As much as we in business love to self-analyze and theorize, there is quite a bit we do right thanks to the very nature of free enterprise. We are subject to the market’s responsiveness to our business efforts where ultimately, the almighty customer rules.
However, while there is a wealth of intelligence, logic, and good intention in the operational processes we already claim to use, actual practice lags behind; we continually write about the flaws because we aren’t that great at doing our right things continually and consistently. We talk about them and document them rhetorically in mission statements, but those seemingly visionary documents are rendered meaningless when we fail to execute.
Reinvention comes into play when the reasons we don’t execute well reveal root causes riddled with red flags: Ignoring our sacred cows may actually be wise. Yet if there’s a good reason we don’t do something, we shouldn’t stop at just ignoring it. Instead, let’s pay attention, dig deep, and get real about turning old thinking upside down and looking for a far better way. Let’s reinvent.
My current favorite for reinvention? Human Resources, and I couldn’t let our Ho‘ohana Community May Reinvention Forum skip by me this year without bringing my speaking topic here to Talking Story too.
First, I must say I always find that those who work in HR are good people who had initially entered Human Resources as their field of choice with a sincere desire to be the employee’s advocate, no matter what that position that person may hold —including managers. Therefore, I never wish to vilify them, just challenge them to the greatness they had once aspired to. In their fervent wishes to be a service department they’ve unfortunately become doormats, far too complacent about asserting their ideas and assuming their responsibility for leadership.
Doormats. Think that’s harsh? Well, let’s take a look at a few of the reasons why I feel that HR is so ripe for reinvention.
When I am able to have HR Directors honestly assess their work over the last six months to a year, this is what we so often will discover:
- The rules rule. HR departments create and seek to enforce restrictive rules way more than they seek to empower and mentor employees to make intelligent, independent choices. Ask how they coach people in decision making and you receive blank stares.
- What little training offered is irrelevant. Here we are five years later, and many HR departments have not yet recovered from the cuts made post 9.11. If anything, only the ‘maintenance’ and litigation prevention training they had offered has survived, such as for workplace violence, sexual harassment, and hiring discrimination. Necessary perhaps, but easily and more cheaply outsourced. Lacking is the crucially essential grooming of talent which will increase the value of human capital in the company.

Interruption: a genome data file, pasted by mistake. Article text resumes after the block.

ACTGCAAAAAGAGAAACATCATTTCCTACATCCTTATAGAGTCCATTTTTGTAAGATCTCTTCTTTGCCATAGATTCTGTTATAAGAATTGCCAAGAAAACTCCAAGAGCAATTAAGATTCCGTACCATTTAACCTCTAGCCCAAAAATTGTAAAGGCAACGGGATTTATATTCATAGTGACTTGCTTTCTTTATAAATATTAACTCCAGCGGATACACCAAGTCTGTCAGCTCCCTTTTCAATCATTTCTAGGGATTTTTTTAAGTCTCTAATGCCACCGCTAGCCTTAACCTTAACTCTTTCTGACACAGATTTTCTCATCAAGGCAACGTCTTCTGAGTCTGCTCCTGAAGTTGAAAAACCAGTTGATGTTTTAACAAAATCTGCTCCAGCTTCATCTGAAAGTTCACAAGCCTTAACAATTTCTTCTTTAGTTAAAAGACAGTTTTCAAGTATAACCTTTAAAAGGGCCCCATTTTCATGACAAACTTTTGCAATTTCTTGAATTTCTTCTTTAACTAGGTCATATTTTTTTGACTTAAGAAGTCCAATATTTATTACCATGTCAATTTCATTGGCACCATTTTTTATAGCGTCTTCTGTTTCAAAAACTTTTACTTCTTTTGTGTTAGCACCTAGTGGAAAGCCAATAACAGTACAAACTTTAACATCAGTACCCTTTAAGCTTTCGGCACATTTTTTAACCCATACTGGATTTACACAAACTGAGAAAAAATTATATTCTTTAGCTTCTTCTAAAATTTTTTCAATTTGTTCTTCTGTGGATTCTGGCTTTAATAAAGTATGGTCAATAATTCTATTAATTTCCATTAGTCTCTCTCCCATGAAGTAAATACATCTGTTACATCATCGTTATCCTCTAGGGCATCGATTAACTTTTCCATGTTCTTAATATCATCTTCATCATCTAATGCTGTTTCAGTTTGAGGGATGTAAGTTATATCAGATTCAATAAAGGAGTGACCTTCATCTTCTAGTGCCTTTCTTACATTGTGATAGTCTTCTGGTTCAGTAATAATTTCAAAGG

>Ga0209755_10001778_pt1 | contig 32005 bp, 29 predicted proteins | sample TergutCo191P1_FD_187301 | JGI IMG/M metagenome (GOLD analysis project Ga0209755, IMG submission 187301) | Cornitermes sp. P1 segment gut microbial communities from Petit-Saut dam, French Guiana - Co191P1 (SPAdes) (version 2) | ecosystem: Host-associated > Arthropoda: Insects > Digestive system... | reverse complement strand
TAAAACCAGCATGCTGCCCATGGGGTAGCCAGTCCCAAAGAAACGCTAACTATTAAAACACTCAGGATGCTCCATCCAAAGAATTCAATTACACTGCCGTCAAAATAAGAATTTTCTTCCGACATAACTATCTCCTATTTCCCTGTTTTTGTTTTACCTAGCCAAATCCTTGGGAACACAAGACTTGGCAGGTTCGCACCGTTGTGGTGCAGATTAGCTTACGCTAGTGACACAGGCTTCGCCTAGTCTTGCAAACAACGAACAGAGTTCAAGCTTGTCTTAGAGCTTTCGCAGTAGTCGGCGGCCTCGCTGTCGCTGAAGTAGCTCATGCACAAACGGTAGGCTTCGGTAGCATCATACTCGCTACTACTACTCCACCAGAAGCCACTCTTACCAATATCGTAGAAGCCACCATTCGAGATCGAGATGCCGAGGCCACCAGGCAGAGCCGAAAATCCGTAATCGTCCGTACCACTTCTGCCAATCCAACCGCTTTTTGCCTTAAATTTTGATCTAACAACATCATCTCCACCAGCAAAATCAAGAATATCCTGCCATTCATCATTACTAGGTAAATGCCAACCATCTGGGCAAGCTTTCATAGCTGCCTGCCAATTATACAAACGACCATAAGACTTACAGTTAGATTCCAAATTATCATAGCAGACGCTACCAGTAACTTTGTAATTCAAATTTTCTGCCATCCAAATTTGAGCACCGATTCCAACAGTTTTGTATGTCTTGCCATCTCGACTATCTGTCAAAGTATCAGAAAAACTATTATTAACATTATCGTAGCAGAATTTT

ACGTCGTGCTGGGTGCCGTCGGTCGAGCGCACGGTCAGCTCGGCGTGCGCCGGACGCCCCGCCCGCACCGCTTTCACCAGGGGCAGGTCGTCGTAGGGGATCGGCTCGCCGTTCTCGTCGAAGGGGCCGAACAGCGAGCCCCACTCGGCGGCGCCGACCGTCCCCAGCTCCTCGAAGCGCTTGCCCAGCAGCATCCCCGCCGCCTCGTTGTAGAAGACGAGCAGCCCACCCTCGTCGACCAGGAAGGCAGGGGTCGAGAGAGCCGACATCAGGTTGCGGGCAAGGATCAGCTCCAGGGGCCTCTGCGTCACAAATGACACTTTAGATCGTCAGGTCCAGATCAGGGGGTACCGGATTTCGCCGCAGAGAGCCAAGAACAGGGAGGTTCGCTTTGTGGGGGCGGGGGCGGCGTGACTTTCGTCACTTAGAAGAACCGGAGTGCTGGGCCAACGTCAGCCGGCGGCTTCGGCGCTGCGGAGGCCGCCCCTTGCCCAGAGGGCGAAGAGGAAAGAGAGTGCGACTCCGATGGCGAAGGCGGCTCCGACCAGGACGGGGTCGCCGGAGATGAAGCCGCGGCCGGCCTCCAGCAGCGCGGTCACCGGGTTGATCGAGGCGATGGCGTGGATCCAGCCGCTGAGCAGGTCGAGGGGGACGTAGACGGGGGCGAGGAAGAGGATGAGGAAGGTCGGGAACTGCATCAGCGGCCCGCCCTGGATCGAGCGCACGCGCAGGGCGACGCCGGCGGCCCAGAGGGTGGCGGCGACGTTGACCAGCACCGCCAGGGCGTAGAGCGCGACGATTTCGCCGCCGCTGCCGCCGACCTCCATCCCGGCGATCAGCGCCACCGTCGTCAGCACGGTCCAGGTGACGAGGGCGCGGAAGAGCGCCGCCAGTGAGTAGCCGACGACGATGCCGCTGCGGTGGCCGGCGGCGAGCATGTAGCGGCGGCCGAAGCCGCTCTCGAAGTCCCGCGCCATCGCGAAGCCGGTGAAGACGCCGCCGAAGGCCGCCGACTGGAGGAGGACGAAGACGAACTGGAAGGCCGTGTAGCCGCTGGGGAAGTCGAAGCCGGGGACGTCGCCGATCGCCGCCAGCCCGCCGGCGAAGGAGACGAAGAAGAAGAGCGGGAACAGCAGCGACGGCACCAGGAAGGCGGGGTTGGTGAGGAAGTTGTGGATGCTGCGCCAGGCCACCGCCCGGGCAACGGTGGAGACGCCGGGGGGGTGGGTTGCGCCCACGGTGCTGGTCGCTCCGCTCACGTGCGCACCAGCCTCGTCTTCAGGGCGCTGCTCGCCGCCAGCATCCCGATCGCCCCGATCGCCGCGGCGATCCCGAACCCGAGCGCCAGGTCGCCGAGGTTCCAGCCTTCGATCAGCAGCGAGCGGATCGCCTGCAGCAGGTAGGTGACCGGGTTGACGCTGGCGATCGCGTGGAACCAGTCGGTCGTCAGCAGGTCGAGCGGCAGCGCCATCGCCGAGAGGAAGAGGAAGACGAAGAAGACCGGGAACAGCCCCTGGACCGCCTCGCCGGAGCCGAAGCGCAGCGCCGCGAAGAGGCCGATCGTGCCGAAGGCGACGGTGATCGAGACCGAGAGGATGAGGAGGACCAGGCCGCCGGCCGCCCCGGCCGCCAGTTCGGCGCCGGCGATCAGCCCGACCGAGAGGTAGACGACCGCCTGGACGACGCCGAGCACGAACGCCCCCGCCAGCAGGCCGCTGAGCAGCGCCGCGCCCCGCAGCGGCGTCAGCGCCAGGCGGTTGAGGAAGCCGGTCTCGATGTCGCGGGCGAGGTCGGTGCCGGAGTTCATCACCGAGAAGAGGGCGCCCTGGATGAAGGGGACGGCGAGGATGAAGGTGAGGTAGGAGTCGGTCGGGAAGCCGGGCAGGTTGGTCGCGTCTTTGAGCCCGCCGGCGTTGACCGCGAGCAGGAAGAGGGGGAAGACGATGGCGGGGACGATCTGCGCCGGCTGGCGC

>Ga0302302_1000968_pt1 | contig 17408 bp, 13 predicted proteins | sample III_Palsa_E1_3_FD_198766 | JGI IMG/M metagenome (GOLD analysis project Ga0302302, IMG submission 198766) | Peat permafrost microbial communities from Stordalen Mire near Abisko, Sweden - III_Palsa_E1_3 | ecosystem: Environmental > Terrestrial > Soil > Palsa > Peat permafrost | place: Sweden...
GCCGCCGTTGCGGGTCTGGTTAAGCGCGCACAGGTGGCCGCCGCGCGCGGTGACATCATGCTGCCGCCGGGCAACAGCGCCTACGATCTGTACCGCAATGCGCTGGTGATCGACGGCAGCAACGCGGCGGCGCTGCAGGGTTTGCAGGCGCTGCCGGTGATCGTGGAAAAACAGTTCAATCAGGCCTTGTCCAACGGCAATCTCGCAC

- Financial literacy is normally missing completely, fully entrusted to those in Finance or Accounting. Further, there is very little interest in understanding business models or what makes a company self-sustaining. Little to no time is spent on benchmarking or helping employees develop an entrepreneurial mindset so they will be better prepared for their futures. And yet”
- HR Directors claim they now have a “seat at the strategic planning table” with their executive teams, and I do find their CEOs or COOs have warmly welcomed there. However ‘welcomed’ is not the same as ‘engaged’ with them. I have yet to find the honest HR Director who will deny he or she is still used as the event planner for all the old reasons; their CEOs are not mentoring them as the strategically involved business partners they profess to want.
- In addition to the order-taking and event planning, HR is still largely about social work and about being a do-gooder. Because of all the rules, managers in every other department of the organization are allowed, even encouraged, to be hands off from progressive discipline to recognition programs and everything inbetween.
- Yet despite the meddling versus supportive coaching, HR is unable to effect any kind of workplace productivity improvements whatsoever. They continue to do FOR the rest of the management staff instead of doing WITH, and their ‘office staff’ positions get farther and farther away from where the work is actually done. Sadly, they no longer understand or identify with the very creation of the product and/or service the company depends on for its very sustenance.